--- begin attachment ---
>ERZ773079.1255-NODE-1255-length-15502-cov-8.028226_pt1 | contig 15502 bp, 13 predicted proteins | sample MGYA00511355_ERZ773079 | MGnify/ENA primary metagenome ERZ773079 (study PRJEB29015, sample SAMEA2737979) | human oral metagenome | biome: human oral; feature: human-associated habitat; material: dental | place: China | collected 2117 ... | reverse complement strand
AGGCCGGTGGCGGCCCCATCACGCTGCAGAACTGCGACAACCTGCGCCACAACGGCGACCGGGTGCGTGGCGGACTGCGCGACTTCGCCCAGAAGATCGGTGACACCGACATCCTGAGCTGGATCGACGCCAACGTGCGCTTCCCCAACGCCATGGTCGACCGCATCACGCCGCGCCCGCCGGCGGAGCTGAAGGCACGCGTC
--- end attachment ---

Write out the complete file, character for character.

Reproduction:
>ERZ773079.1255-NODE-1255-length-15502-cov-8.028226_pt1 | contig 15502 bp, 13 predicted proteins | sample MGYA00511355_ERZ773079 | MGnify/ENA primary metagenome ERZ773079 (study PRJEB29015, sample SAMEA2737979) | human oral metagenome | biome: human oral; feature: human-associated habitat; material: dental | place: China | collected 2117 ... | reverse complement strand
AGGCCGGTGGCGGCCCCATCACGCTGCAGAACTGCGACAACCTGCGCCACAACGGCGACCGGGTGCGTGGCGGACTGCGCGACTTCGCCCAGAAGATCGGTGACACCGACATCCTGAGCTGGATCGACGCCAACGTGCGCTTCCCCAACGCCATGGTCGACCGCATCACGCCGCGCCCGCCGGCGGAGCTGAAGGCACGCGTC